Co. C, Privates Joseph Heritage, leg, severe; J. Hickman, hand. Co. D, Privates Wm. Phillips, scalp, slight; Geo. Worth, chest, severe; David A. Johnson, neck, slight. Co. F, Private Samuel Blake, side, severe. Co. G, Privates B. Ruddinger, head; Victor Williamson, lower jaw. Co. H, Private Edward Clayton, mouth, slight. Co. K, Private Jonathan Burl, leg amputated, dangerous; Private Geo. P. Dobbs, head. Co. H, Private Wm. Aumick. This report is as perfect as can be under the circumstances, being compiled from the chief medical director's report of the wounded, and the regimental reports of the killed. The names of some of the wounded on the fleet are subjoined. R. M. Coleman, wounded in the chest, is master's mate of the Ceres. Alexander Hand, seaman on the Ceres, wounded in the arm. He was promoted to be mate. Two of the crew of the Ceres were killed at Elizabeth City. I have not learned their names. Stephen Millis, second assistant-engineer of the J. N. Seymour, received a wound in the thigh, and is in a critical condition. The master's mate on the Hetzel was killed by a shell. One man was killed on the Morse, whose name I did not learn. The killed and wounded on the fleet do not exceed twenty.
Rebel documents.A post report for the month of December, made by Major Hill, in command of Pork Point battery, was found signed by Major Hill, in which he returns three officers absent, captured at Hatteras by the enemy since August twenty-eighth, 1861. These are Capt. L. S. Johnson, Lieuts. J. T. Lassell and J. W. Poole. One of these, I understand, is again in our hands, having been liberated from Fort Warren, and having rejoined his regiment. His name is Capt. L. S. Johnson. A memorandum, found in the enemy's works, shows the strength of the rebel position at Roanoke Island:
|In the naval squadron,||11--47|
|On the Curlew,||2|
R. I., February 7th, 1862.dear sir: The enemy are in sight of our battery, and have already twenty-three steamers and twenty-six transports moored this side of the marshes. We are all ready for them, and expect to give them a good thrashing, and send them home to their work. The engagement will certainly be a long and desperate one, but our cause is good. God being, as I firmly believe, on our side, will give us the victory. With much respect, your obedient servant,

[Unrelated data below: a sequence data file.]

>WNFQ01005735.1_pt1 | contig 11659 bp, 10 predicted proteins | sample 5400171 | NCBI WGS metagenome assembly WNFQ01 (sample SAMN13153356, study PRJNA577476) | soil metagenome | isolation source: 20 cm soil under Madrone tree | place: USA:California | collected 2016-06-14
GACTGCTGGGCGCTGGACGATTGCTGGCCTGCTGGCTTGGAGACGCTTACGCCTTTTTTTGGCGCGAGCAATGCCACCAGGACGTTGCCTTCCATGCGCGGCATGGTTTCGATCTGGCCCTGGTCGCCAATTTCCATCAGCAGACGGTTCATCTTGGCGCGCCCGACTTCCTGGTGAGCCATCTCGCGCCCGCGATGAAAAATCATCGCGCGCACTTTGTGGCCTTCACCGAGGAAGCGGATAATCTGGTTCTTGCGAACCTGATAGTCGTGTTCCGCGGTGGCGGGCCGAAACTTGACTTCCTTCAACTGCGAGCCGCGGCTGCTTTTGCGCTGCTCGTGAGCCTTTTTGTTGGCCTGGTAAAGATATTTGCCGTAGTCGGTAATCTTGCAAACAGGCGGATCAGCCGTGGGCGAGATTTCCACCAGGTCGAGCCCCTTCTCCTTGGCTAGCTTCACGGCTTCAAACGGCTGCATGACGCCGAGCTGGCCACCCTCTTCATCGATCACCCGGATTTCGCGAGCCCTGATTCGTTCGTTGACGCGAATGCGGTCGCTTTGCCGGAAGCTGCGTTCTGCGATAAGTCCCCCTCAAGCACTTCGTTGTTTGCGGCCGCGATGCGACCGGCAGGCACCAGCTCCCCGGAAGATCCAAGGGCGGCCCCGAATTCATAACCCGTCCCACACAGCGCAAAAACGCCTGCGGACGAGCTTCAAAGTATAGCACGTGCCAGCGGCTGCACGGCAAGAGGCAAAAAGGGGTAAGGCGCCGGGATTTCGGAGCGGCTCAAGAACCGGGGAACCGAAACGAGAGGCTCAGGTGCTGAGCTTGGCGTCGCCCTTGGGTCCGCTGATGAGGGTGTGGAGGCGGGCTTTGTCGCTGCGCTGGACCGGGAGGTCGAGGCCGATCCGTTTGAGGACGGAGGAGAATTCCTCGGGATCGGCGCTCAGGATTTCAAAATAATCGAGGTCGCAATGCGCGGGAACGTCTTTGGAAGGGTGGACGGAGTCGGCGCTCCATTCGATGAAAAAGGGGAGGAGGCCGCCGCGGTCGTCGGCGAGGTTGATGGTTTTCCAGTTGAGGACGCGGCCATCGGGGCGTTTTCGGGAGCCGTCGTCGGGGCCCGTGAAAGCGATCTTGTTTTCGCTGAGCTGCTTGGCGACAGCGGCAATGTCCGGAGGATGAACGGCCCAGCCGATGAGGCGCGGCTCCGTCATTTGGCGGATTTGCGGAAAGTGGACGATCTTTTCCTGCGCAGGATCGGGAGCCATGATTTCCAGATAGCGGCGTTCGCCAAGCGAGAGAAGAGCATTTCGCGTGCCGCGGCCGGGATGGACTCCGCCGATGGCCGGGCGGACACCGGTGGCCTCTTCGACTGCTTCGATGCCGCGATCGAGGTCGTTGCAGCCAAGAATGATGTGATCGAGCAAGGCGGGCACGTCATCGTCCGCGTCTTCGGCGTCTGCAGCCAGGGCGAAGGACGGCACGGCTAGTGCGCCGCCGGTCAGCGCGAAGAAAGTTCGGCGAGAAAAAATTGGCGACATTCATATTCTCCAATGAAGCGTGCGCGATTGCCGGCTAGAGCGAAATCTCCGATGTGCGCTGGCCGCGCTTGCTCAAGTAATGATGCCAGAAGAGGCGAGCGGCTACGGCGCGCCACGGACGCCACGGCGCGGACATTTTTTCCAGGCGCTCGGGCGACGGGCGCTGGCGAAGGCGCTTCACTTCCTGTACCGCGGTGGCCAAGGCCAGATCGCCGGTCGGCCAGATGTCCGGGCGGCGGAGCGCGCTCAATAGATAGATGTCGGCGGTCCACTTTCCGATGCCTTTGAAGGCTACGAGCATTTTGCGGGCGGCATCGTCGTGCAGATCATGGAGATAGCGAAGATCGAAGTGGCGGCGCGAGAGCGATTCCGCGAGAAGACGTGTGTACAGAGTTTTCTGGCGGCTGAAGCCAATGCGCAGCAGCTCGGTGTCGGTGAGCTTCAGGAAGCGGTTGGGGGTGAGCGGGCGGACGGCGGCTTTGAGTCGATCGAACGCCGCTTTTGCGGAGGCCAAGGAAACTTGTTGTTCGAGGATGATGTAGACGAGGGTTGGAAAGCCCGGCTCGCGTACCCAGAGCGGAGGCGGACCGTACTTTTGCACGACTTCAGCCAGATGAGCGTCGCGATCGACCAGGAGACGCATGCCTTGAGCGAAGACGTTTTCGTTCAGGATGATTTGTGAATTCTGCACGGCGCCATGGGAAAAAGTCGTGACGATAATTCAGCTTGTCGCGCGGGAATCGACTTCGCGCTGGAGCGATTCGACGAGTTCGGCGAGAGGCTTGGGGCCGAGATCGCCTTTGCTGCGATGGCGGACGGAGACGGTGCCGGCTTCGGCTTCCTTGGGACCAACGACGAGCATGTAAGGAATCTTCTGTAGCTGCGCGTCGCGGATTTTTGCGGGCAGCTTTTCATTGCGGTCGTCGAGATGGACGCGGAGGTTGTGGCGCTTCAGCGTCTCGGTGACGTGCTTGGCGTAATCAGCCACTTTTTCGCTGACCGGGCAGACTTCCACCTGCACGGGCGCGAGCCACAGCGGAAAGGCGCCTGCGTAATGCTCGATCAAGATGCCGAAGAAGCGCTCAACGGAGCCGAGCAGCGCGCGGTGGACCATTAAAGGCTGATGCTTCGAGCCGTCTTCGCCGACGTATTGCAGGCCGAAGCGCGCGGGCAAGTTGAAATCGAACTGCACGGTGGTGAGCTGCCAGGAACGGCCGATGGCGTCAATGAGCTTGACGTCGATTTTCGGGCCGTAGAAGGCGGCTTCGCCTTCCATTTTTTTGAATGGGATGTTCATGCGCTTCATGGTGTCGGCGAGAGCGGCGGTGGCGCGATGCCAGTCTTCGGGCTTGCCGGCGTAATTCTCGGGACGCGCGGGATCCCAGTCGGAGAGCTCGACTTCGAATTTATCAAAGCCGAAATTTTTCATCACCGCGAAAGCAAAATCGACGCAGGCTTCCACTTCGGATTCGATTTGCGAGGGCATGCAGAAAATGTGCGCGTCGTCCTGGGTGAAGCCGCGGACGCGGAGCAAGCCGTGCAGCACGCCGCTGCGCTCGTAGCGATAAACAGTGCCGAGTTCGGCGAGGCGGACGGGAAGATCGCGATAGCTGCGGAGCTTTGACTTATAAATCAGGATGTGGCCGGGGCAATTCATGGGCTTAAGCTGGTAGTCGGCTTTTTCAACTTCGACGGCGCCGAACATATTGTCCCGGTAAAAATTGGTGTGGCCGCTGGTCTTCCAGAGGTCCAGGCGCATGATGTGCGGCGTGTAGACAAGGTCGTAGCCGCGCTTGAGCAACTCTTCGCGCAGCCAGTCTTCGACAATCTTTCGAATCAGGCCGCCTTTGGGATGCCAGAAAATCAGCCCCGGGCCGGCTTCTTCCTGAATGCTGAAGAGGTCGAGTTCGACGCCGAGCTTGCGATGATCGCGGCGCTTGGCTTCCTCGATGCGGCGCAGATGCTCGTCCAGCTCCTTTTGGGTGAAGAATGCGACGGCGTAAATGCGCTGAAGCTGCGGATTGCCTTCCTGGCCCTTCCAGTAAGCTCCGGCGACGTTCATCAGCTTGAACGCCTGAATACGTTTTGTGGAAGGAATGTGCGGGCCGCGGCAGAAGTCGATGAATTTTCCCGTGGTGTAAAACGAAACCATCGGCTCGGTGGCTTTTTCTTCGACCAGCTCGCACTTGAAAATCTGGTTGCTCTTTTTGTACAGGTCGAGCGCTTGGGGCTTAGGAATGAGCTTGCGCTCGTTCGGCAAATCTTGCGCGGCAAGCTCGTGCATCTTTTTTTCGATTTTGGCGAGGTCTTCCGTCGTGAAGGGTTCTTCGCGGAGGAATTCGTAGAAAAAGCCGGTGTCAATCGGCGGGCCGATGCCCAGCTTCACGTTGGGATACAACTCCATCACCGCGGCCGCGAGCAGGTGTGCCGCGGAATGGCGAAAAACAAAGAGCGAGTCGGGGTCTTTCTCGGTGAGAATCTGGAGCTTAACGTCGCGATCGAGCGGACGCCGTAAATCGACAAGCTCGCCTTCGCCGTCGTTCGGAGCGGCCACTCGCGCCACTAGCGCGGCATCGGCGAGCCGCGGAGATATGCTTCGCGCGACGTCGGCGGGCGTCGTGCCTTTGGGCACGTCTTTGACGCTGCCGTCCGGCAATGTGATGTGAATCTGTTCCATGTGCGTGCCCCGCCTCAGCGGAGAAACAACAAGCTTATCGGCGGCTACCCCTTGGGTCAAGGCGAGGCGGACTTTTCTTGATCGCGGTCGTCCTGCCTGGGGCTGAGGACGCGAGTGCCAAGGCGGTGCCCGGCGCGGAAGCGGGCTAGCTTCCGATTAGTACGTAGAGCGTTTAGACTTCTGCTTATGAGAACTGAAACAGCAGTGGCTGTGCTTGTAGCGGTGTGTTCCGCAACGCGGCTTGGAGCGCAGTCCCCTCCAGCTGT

Report of Commanding officer, Roanoke Island.
General: I have the honor to report the operations that have been constructed under my direction at this post. I took charge on October twelfth, relieving Capt. Dimmick, and found the works in the condition following: Pork Point battery complete, and turned over to its commander. Robles Fishing battery, essentially complete, with six gun-carriages mounted, but no guns, and a small amount of sod-revetments had to be done after I took charge. The barge Superior was in position at Redstone Point, and the barge Nicholas, which now forms part of that battery, was moved out in the stream. Weir's Point battery was nearly complete, having the front face finished, and the rear parapet partly built. There were eight guns mounted, four barbette and four embrasure. These guns in embrasure have since been mounted on better carriages, and two of the barbette guns replaced by rifled guns. On or about the fifteenth October, Gen. Hill came here, and upon examination disapproved of the R. F. battery, as too far off, and not in supporting distance of the others. Gen. Hill then went to Norfolk, whence he returned on Sunday, October twentieth. Gen. Hill gave me several orders, verbally and written, relative to the works, and among them directed me to use four of the guns that had been sent here for R. F., at Fort Blanchard; to let Gen. Mann have two guns, with equipments; to build Fort Blanchard without delay, and to mount no guns at Robb's Fishing, till further orders. The orders of Gen. H. have been executed, and the parapet to the barges at Fort Forrest, and the works at Fort Blanchard, and on the eastern side of the island, has been erected under my direction. The work at Fort Forrest was not designed by me. The barges are from the navy-yard to Flag-Officer Lynch, and the location selected by him. Upon his application I had the embankment erected; it was a work of great labor, and the effect of working in the mud and water producing so much sickness among the negroes, that I was compelled to discharge a large number as soon as the work was finished. I have always considered obstructions of the channel as indispensable to the defence of this post. It was so considered by Captain Dimmock, and Corn. Hunter ordered piles to be cut, and contemplated procuring a pile-driver from the navvyard,